Dispatches > Quick Takes

Quick Takes

Oddball occurrences

Issue: "Books and Movies 2006," July 1, 2006

Beak ball

It must be a slow summer at the Tokuyama Zoo in western Japan. Why else would zookeepers, in honor of the World Cup, train birds to play soccer? "We tried to coach owls and falcons as well, but the crows were the best. They're such intelligent creatures," head zookeeper Satoru Tanaka said. Mr. Tanaka noted that while the crows have had only one month of training, they're becoming real pros. Each time a bird pushes the ball through the goal with its beak or talons, zookeepers reward it with a treat. Now that the crows have mastered the objective of soccer, zookeepers say they will try to teach strategy, like passing and free kicks.

Three forms of ID

It didn't take Lenny Briscoe to solve this case-not when the perpetrator managed to leave behind no less than three forms of identification during a bank robbery. Indianapolis police had no trouble identifying Rodney Harper, 31, after someone made off with an undisclosed amount of cash on June 10. Mr. Harper didn't just fumble away an ATM card and a phone bill while robbing the Charter One Bank. He somehow did not notice when his birth certificate slipped out of his pocket during the heist.

Artful stand

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A prestigious United Kingdom art gallery seems to have been confused about one of its exhibits. The Royal Academy put a block of stone and bone-shaped stick on display for an exhibition, not knowing the two pieces were merely part of the stand for a sculpture of a human head. Add this indignity for the artist: "Given their separate submission, the two parts were judged independently," the Academy said in a statement. "The head was rejected. The base was thought to have merit and accepted."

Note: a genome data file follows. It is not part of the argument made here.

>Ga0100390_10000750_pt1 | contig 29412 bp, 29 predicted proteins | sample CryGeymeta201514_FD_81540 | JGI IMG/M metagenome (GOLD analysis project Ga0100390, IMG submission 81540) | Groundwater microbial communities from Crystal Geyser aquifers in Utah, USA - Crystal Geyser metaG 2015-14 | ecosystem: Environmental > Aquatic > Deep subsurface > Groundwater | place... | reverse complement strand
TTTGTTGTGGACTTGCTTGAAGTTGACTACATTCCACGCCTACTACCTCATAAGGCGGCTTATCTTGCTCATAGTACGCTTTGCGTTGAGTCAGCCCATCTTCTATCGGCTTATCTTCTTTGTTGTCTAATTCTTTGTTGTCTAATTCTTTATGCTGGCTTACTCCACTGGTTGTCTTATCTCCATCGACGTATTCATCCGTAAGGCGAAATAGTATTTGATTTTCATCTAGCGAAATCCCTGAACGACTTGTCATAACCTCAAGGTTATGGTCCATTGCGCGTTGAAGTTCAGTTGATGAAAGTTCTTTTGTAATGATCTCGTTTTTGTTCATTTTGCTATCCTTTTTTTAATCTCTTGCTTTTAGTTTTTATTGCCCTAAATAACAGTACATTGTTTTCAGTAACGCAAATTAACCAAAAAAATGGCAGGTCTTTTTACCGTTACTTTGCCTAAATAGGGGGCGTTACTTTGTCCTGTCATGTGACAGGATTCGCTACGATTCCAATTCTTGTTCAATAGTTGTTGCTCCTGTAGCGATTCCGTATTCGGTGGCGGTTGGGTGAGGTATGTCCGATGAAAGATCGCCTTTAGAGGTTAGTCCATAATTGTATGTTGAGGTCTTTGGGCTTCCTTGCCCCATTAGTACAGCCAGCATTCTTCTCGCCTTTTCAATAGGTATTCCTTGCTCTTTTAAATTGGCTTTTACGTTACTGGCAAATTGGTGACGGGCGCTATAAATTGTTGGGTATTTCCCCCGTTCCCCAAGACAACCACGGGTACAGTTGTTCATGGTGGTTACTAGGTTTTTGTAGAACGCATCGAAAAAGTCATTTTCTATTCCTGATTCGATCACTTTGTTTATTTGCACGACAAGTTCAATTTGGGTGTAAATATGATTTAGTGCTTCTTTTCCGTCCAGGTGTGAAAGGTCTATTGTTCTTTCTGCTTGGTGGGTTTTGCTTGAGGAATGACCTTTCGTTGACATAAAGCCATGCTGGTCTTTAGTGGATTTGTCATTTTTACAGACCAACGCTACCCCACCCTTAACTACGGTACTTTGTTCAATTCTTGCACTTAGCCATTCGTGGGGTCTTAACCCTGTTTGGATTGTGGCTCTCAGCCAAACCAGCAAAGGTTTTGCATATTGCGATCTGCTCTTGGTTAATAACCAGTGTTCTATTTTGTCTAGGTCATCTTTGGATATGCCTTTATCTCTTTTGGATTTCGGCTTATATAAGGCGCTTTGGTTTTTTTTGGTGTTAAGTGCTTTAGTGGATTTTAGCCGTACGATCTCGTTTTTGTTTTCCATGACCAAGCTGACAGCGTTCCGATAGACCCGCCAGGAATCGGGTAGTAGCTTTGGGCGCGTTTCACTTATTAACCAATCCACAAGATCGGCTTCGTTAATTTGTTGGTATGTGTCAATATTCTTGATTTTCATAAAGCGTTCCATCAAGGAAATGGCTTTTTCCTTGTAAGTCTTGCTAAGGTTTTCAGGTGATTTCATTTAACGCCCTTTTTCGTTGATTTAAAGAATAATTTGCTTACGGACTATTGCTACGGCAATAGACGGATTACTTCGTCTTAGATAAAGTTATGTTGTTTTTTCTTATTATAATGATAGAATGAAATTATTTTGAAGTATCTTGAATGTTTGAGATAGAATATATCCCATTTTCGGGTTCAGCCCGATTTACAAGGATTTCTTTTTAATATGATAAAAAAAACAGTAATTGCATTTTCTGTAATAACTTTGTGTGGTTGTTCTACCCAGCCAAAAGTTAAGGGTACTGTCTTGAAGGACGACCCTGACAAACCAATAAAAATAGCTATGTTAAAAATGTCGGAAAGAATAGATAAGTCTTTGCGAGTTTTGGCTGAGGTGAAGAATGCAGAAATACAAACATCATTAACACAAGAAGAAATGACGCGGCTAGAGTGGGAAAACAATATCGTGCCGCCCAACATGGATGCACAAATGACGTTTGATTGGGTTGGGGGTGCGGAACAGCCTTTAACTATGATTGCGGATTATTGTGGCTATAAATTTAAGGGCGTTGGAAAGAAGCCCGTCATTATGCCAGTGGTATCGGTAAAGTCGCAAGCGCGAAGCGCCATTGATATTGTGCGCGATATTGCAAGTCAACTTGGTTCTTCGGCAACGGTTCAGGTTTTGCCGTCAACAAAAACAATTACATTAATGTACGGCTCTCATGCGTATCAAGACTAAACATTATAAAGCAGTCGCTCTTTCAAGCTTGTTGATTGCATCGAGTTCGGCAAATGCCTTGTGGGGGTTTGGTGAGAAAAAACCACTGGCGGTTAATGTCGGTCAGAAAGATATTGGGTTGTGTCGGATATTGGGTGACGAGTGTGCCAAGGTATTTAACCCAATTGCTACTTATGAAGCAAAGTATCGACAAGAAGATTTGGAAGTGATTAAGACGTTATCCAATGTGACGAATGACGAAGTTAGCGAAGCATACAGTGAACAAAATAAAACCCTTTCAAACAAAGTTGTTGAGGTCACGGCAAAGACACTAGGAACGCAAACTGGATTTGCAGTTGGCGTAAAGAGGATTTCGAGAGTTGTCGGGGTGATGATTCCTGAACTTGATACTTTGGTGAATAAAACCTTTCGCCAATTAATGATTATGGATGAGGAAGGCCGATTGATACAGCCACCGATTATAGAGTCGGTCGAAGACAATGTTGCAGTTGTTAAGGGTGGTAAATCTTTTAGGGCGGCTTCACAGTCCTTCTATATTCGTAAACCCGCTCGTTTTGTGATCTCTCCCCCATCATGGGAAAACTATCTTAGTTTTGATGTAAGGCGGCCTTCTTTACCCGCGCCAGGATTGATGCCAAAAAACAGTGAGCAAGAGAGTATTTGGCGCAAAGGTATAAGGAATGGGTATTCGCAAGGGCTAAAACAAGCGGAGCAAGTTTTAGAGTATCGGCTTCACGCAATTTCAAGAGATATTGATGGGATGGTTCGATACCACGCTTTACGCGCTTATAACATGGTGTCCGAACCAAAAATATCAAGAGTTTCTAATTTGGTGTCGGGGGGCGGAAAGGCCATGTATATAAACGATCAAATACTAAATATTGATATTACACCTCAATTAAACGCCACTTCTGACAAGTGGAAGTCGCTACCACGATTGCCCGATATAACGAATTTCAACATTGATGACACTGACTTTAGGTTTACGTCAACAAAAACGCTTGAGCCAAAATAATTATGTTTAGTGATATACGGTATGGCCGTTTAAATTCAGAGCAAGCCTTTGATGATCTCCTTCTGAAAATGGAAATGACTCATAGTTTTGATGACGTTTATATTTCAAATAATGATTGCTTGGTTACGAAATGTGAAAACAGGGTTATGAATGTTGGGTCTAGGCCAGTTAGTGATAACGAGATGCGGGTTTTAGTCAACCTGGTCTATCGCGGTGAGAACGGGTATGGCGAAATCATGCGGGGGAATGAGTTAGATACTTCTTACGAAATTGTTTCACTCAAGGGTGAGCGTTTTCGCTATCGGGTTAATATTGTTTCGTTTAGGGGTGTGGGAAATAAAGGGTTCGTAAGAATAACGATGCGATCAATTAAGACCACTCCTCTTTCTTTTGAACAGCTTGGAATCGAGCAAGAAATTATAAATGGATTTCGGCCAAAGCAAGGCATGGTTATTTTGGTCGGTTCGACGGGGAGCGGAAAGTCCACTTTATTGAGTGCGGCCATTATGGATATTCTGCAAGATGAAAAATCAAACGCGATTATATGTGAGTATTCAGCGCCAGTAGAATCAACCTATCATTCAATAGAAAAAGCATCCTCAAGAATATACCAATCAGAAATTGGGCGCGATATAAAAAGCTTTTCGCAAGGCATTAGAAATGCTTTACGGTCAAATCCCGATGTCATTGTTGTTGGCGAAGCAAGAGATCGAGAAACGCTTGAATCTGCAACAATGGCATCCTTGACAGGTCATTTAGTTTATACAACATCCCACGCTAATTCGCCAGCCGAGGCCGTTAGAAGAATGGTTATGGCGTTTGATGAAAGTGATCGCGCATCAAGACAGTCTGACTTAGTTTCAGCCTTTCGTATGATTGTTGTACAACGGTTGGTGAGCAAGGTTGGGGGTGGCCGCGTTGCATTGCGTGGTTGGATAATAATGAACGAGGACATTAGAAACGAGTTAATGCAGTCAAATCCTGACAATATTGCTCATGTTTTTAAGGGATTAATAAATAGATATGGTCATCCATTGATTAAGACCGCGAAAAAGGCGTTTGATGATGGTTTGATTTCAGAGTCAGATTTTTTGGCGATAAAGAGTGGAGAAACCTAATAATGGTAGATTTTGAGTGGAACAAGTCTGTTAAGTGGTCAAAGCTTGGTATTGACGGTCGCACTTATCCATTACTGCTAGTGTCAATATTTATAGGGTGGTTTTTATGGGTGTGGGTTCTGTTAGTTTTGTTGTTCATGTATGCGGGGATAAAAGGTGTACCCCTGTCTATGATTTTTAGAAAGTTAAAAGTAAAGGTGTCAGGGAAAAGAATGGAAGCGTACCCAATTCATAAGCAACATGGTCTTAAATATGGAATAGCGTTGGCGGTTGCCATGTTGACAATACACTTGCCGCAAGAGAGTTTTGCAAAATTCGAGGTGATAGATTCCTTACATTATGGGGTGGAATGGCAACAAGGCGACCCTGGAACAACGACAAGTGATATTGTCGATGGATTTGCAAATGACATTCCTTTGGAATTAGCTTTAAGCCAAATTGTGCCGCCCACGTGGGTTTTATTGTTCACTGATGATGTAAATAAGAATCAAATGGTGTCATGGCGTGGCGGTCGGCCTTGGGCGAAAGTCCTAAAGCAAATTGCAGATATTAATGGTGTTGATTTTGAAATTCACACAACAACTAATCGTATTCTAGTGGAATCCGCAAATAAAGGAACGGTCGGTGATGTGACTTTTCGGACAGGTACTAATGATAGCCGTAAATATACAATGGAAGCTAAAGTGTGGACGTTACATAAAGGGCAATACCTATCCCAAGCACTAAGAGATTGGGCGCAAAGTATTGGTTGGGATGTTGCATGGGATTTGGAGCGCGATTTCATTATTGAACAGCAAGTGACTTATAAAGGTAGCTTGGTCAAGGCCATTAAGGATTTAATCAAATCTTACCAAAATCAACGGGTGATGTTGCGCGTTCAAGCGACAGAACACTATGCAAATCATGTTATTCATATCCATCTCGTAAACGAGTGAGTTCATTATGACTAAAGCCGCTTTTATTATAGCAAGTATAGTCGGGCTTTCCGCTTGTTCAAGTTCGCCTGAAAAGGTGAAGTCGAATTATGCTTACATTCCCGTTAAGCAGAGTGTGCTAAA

Royal treatment

According to reports filed by the United States Department of State and published by the Smoking Gun, political leaders in Jordan make for interesting gift givers. Consider their recent gifts to President George W. Bush: $12,000 worth of antique weapons-including a $10,000 sniper rifle and an 18th-century pistol-and six jars of fertilizer. Jordan's king and queen also gave Defense Secretary Donald Rumsfeld a $380 aroma-therapy kit-which Mr. Rumsfeld promptly re-gifted to the General Services Administration.

High mileage quilt

Lauren Porter just completed a wooly mammoth of a project: She knitted a life-size replica of a red Ferrari Testarossa. To complete the job, the 22-year-old art student at Bath Spa University (southeast of Bristol, England) used 12 miles of yarn. Using a steel frame for a guide, she says it took her 10 months to complete the knitting. Now she's enjoying the notoriety: "I get men admiring the racing lines and old women look at the needlework," she told the Sun.

Tulsa, we have a problem

Some Oklahoma entrepreneurs think Cape Canaveral and Houston shouldn't be the only two places identified with space travel. The Oklahoma Space Industry Development Authority secured a license from the Federal Aviation Administration on June 13 and moved one step closer to its dream of opening the first commercial space port. The group's director, Bill Khourie, says if all goes well, rocket ships will begin taking well-heeled private citizens into space from a launch pad near Burns Flat, Okla., starting in 2008.

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